Sunday, March 27, 2016


When a candidate receives 55 percent of the vote, it’s considered a wide margin. And 60 or 65 percent is considered a “sweeping victory.” But Bernie didn’t get 65 percent, nor 70 percent. In Alaska he didn’t even get 80 percent, but rather 82 percent! Such massive support for Sanders is really incredible. It is not at all common, particularly when a candidate lacks backing from any sector of the establishment: the Democratic Party machine and leadership, the corporate media and the business community, all of which is solidly behind Hillary Clinton, while he has just modest support from the leadership of organized labor.

According to the media, his victories were the result of “liberal” votes. That’s only part of the story. The other part has to do with the economic situation in the country. It has to do with students who graduate and aren’t getting jobs in their field, or aren’t getting jobs at all. At the same time they are saddled with student debts that they may never be able to pay back. The surprising results of these elections, in both Democratic and Republican parties, are a clear demonstration that the “recession” – the longest in the history of capitalism – is still not over in spite of the official statistics on unemployment.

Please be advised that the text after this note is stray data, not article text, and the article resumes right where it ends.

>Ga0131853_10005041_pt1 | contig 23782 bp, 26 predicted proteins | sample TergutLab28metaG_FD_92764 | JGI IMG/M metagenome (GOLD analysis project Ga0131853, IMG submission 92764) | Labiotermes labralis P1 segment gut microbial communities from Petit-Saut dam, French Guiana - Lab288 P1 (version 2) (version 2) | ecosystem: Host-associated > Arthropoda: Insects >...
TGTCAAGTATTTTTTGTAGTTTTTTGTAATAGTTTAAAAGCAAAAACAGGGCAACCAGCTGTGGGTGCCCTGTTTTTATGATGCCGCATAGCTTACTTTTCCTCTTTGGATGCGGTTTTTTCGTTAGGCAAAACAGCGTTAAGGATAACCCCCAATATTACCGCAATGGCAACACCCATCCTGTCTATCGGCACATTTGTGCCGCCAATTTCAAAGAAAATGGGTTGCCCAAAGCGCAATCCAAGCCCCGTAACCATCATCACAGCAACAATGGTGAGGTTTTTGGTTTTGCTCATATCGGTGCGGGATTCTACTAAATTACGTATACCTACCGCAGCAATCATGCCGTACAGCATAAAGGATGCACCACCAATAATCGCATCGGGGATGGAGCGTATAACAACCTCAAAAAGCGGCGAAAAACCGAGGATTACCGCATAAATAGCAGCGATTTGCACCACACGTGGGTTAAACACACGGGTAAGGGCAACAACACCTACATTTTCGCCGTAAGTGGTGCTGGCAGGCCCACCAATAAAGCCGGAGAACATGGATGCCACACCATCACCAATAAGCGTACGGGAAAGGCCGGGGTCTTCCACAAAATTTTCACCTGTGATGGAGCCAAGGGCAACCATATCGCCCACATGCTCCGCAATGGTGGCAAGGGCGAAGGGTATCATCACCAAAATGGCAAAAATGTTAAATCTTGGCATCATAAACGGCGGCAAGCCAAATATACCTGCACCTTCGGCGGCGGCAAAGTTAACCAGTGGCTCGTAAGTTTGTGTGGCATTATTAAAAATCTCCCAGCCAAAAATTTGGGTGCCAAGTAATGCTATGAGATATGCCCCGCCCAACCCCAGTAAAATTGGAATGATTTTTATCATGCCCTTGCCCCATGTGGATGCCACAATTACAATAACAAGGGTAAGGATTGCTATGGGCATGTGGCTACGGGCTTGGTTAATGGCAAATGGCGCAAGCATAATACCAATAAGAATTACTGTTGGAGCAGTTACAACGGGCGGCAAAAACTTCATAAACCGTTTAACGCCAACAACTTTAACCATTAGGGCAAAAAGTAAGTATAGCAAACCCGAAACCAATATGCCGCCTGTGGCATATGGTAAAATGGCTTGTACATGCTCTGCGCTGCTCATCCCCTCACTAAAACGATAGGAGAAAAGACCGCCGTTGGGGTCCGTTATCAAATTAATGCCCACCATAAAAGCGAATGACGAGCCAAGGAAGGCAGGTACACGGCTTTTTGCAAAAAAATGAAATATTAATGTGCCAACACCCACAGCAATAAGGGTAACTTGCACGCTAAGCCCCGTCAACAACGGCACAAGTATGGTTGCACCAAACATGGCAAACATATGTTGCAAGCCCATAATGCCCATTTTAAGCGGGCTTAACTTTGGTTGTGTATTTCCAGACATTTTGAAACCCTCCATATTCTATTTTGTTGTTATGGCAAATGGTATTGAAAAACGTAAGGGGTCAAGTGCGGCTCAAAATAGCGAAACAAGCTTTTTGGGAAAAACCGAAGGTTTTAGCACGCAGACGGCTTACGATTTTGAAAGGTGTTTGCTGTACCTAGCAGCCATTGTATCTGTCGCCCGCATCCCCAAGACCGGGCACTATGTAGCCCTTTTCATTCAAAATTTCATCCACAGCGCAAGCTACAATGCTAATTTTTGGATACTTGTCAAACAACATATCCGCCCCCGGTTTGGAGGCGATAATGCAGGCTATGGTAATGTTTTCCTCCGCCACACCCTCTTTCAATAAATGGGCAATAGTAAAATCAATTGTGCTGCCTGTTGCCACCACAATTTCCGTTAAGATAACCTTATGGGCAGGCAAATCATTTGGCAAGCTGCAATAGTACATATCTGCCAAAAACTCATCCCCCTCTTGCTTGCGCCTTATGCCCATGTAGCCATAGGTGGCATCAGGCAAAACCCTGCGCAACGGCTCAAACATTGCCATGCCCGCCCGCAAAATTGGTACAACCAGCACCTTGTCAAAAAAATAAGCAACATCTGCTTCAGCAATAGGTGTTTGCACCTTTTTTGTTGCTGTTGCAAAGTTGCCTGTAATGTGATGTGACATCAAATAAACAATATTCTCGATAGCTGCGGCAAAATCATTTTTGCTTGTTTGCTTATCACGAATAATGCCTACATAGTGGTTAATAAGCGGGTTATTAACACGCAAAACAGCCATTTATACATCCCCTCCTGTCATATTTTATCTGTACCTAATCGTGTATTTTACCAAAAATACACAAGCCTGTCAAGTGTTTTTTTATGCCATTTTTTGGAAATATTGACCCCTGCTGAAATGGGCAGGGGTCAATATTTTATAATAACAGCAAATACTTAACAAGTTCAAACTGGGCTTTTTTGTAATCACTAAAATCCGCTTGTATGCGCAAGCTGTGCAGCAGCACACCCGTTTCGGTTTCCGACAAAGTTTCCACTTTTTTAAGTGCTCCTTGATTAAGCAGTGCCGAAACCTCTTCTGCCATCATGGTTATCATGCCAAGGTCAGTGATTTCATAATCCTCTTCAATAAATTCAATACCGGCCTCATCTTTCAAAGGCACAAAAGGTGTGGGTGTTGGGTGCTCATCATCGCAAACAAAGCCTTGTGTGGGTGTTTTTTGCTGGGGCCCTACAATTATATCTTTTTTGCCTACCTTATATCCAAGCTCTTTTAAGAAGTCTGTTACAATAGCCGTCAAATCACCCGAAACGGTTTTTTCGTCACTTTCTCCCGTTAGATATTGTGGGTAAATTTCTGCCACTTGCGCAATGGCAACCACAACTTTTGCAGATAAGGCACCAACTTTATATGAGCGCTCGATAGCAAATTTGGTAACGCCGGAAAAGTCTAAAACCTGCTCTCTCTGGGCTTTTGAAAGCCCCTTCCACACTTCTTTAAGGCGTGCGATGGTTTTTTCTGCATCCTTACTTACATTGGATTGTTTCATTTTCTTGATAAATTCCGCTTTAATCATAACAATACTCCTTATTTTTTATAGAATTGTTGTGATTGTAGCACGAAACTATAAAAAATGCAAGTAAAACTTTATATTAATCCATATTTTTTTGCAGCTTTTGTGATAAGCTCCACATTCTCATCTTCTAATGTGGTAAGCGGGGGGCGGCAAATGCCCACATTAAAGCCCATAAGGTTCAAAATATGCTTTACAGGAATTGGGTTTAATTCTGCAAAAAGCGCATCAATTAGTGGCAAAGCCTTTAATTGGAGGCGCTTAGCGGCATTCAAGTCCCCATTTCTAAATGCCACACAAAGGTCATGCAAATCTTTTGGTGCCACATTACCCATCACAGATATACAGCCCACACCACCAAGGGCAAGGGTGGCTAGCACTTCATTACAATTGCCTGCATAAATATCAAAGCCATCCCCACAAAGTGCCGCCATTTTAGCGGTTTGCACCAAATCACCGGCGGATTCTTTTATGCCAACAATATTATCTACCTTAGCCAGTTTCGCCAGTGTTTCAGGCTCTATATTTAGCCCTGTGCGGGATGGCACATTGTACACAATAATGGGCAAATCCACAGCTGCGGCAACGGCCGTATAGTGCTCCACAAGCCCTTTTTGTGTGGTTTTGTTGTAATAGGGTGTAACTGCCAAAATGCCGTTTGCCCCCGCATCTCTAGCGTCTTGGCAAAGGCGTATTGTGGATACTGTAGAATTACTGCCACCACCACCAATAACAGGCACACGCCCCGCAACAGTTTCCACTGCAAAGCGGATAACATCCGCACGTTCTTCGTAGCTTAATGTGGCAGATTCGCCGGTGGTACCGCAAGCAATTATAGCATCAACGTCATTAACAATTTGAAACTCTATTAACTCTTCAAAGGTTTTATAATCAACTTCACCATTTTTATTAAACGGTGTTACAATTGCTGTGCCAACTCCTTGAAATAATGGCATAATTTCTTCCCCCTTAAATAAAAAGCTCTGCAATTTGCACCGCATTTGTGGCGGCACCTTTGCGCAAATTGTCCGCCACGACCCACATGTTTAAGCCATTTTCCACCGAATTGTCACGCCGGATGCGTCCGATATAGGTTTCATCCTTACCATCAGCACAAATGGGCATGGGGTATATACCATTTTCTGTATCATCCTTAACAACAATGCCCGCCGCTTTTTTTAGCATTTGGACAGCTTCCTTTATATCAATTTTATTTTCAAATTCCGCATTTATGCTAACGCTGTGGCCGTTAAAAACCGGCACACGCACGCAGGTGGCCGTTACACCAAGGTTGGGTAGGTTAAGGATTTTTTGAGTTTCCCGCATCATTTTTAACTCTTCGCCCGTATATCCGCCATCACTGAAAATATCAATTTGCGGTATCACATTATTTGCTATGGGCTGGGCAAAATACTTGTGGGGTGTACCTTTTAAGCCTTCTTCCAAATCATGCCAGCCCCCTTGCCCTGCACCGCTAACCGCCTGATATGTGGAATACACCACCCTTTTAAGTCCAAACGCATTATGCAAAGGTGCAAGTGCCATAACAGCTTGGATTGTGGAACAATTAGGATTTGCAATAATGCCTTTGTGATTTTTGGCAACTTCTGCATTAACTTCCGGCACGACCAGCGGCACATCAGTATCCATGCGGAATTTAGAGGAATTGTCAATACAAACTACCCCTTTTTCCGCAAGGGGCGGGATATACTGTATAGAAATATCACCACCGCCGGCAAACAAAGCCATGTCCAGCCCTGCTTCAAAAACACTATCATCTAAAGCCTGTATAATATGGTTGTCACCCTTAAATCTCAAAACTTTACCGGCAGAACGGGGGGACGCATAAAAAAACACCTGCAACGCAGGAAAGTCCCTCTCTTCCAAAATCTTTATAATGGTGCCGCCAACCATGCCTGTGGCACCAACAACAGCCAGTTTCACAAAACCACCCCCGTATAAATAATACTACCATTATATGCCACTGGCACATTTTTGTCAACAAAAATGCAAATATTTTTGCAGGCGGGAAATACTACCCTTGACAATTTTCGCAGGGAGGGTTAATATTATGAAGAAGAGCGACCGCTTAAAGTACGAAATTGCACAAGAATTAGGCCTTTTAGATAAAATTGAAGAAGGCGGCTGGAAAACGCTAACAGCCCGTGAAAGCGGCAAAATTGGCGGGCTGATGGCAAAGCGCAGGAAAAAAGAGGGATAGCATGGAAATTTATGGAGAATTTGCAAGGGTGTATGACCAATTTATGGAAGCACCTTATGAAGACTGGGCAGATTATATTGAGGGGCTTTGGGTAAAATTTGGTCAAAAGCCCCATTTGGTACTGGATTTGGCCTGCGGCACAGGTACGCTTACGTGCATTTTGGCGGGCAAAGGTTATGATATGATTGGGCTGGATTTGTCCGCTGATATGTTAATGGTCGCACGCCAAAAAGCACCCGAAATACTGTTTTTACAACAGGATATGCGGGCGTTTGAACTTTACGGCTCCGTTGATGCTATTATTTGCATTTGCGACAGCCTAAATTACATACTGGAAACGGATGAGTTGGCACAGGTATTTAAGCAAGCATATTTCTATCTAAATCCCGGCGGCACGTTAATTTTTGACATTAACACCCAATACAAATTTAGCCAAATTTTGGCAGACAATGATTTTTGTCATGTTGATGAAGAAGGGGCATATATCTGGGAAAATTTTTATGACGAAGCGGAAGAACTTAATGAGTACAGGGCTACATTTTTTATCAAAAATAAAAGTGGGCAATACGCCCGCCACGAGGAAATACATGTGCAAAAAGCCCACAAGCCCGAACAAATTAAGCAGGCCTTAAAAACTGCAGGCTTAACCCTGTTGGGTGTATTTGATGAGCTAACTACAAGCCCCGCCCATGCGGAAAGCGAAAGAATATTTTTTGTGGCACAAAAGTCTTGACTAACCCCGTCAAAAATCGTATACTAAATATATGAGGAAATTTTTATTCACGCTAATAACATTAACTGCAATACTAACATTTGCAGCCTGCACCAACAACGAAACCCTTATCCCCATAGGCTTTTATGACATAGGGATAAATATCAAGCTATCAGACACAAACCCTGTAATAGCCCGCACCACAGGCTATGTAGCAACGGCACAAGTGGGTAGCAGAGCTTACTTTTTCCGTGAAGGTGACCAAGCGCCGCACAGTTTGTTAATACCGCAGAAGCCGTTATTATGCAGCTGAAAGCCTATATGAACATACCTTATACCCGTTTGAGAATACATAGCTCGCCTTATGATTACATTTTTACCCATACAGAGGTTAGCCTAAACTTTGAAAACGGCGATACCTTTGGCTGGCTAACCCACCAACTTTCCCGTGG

The support of the millennials is also extremely significant because of its medium and long-term effects. This is the same group that supported Obama in 2008, and subsequently became disillusioned and in some cases felt deceived. And it is the same group that participated in the Occupy movement. Its members are likely to have a major impact on U.S. politics in the future and not just in the electoral arena. True to form, the corporate media fails to report on this dimension of the Sanders phenomenon. Instead it focuses on the Republican Party circus, the issue of terrorism and banalities that are of no significance at all, while it skips over the real issues that concern people and account for their opinions and actions.


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